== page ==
Music Reviews
Viva La Vida

Coldplay Viva La Vida

(Capitol) Rating - 6/10


What does Coldplay want to be? Do they want to be the quasi-experimental Radiohead-lite band that calls in Brian Eno to helm their latest project? Or do they want to be the soothing balladeers that make the girls go all gooey inside while providing fodder for the network execs that have to come up with theme music for their televised Olympics coverage? I don’t really think they can be both at the same time, and Viva La Vida sounds like that’s exactly what they are trying to do. Sure, I know what you’re going to say - “didn’t U2 walk this tightrope, didn’t the Beatles?” Of course, and it’s no doubt that U2 in particular is a model for this high-wire act. But there’s got to be something behind the acrobatics, namely a point of view worth communicating. What made She’s Leaving Home work in the context of Sgt. Pepper was its incongruity, and that was the statement – it’s 1967 and we are all taking a step outside reality and here are the myriad visions of our dream world, won’t you join us? 
Coldplay struts on a similar stage in terms of worldwide success, and seems to make a play for artistic relevance at the same time, making the comparisons relevant. But like virtually everyone else who has achieved substantial success in recent years, save certain rap artists perhaps, Coldplay has smoothed over whatever edge they once had on moody gems like Don’t Panic. So now their intention is not to unsettle you, but to rouse you or soothe you by turns, depending on the needs of the marketplace. Give them credit, they’ve proven themselves adept at this formulation and have reaped the benefits. But for those of us looking for self-expression from our artists, we will have to look elsewhere, which is fine with Chris Martin, cuz he’s doin’ Gwyneth Paltrow. As for me, every pleasant hook and cranny of Viva makes me want to ignore it more and more. Hiring Eno, a legend I greatly admire, and exploring new textures and song structures in such an overt way, makes one think that we’re finally gonna get the straight skinny from the doe-faced Martin and company. Finally we’re going to hear what they wanted to say before but couldn’t, and they are going to start to reacquire the modicum of street cred they once had and frittered away with X&Y. Well, if it wasn’t clear before, it is now – it ain’t gonna happen.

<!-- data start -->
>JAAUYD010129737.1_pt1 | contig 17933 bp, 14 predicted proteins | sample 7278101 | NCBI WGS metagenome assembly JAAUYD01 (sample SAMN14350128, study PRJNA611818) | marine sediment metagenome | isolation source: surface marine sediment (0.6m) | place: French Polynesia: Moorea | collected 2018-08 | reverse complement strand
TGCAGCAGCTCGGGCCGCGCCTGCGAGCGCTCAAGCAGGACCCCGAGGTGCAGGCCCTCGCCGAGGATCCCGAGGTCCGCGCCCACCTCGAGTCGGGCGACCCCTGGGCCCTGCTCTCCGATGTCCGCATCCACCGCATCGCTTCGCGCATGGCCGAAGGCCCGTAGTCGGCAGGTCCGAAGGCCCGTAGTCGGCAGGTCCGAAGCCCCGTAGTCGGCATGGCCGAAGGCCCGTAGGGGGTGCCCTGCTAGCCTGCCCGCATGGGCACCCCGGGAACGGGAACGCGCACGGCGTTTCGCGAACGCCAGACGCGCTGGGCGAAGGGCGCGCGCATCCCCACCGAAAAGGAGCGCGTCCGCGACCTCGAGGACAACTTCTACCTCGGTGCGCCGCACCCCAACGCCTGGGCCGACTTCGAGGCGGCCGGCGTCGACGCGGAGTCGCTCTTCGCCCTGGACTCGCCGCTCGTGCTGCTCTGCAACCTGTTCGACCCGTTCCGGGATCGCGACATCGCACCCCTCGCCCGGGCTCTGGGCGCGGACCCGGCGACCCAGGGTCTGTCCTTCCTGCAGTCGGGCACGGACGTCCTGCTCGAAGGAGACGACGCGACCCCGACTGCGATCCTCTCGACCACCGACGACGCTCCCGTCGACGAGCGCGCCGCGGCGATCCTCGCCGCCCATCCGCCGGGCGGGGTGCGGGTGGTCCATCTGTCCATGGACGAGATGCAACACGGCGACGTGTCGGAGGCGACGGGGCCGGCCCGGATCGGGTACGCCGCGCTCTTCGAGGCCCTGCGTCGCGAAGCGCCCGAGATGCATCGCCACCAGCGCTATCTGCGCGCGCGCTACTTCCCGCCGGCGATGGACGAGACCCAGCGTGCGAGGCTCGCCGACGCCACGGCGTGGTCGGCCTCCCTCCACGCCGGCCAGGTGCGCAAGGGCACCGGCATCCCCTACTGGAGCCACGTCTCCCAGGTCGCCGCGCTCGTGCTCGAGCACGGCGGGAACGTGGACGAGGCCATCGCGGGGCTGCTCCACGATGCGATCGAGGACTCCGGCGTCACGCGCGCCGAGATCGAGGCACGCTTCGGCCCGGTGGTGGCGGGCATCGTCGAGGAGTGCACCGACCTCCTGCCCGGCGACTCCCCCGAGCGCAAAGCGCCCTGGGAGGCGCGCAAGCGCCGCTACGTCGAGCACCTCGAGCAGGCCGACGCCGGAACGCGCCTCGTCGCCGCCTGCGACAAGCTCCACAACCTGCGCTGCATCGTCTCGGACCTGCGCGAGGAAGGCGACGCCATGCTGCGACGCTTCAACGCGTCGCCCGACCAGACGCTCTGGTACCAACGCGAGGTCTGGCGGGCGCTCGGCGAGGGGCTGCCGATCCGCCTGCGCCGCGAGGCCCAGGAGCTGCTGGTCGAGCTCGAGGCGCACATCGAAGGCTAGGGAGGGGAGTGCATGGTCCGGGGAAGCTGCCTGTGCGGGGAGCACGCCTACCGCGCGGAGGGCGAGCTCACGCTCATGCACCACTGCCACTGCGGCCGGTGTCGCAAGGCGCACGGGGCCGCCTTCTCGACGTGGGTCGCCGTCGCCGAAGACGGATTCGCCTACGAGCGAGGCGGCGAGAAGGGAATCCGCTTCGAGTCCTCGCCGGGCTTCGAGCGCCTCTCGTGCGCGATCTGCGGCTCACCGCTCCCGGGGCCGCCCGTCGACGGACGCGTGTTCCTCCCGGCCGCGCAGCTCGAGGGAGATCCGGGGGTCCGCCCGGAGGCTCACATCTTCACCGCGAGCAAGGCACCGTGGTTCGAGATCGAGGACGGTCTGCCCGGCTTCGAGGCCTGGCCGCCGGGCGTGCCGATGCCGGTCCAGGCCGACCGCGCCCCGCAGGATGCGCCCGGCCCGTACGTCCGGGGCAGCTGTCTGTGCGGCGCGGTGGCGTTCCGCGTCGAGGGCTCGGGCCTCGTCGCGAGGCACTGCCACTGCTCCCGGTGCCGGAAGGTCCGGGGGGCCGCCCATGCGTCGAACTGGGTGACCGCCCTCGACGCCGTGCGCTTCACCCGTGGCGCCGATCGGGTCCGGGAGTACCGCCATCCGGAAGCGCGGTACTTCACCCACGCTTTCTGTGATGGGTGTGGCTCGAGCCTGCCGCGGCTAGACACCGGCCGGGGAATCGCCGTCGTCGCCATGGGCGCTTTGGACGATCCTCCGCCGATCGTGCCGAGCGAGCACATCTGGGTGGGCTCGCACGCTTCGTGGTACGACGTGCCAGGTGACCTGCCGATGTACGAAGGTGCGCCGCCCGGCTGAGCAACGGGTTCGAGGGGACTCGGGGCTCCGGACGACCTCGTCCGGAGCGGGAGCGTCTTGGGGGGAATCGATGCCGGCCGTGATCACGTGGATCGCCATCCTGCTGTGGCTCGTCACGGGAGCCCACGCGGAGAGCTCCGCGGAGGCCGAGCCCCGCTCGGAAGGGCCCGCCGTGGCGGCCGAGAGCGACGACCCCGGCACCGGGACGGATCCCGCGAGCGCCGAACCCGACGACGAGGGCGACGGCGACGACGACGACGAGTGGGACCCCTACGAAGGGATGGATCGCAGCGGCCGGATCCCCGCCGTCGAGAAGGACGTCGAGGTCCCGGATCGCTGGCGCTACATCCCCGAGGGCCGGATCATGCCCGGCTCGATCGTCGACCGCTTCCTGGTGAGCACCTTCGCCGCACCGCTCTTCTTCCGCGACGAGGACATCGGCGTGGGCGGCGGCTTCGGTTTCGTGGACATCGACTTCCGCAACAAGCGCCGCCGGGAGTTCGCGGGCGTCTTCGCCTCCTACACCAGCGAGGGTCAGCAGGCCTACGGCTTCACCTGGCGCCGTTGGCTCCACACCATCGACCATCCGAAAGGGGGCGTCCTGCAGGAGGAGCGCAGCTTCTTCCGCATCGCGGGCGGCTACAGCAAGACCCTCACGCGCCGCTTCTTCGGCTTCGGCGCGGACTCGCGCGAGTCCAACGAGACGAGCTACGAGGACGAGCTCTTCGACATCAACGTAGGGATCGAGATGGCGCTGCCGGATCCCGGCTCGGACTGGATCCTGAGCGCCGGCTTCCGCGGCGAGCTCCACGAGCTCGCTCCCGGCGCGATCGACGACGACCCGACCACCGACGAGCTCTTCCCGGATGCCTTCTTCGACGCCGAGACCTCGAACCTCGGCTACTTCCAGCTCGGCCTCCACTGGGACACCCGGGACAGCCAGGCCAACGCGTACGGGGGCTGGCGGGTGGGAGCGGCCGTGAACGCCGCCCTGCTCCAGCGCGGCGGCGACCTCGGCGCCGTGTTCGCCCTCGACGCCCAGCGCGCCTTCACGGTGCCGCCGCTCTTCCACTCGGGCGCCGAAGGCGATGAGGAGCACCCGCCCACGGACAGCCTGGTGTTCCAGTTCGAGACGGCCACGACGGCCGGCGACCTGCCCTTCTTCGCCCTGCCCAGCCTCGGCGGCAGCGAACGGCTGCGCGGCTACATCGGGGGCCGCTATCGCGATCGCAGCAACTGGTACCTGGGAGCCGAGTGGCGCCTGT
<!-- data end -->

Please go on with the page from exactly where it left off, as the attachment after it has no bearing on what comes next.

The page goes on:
In terms of cohesiveness, Viva La Vida is a mess. Part of the blame for this must lie with the venerable Eno, who reportedly flew into the studio every couple weeks just to hit the delete button on stuff that sounded too much like Coldplay. Sounds like a plan, but the results are fragmented and diffuse, and whatever pleasure that might have been derived from the band’s mastery of songcraft and sonics gets lost in a mire of scattershot ideas. These, to the casual listener, sound like brave experiments and risk-taking, but really are just unformed and unconnected pieces of different wholes. What they’ve given us is an exquisitely polished blur, enjoyable at times, mildly challenging at others, but nothing that you couldn’t feel comfortable piping in as background for the Sunday barbeque with the Petersons. And it looks as if we can now say for certain this is where the band wants to be. Don’t get me wrong, there’s nothing phony or petty about trying to please people – it’s an admirable desire. But at some point, serious artists don’t just want to write pretty tunes, they need to communicate something. That may be the ironic stupidity of the Ramones, the street-wise sexuality of the Stones, or (God help us) the world-changing fervor of Bono and the boys. It doesn’t really matter what…well, yeah it does, but it still has to be something. That doesn’t appear to be what Coldplay is going for, and that’s fine. It’s time they fessed up to it.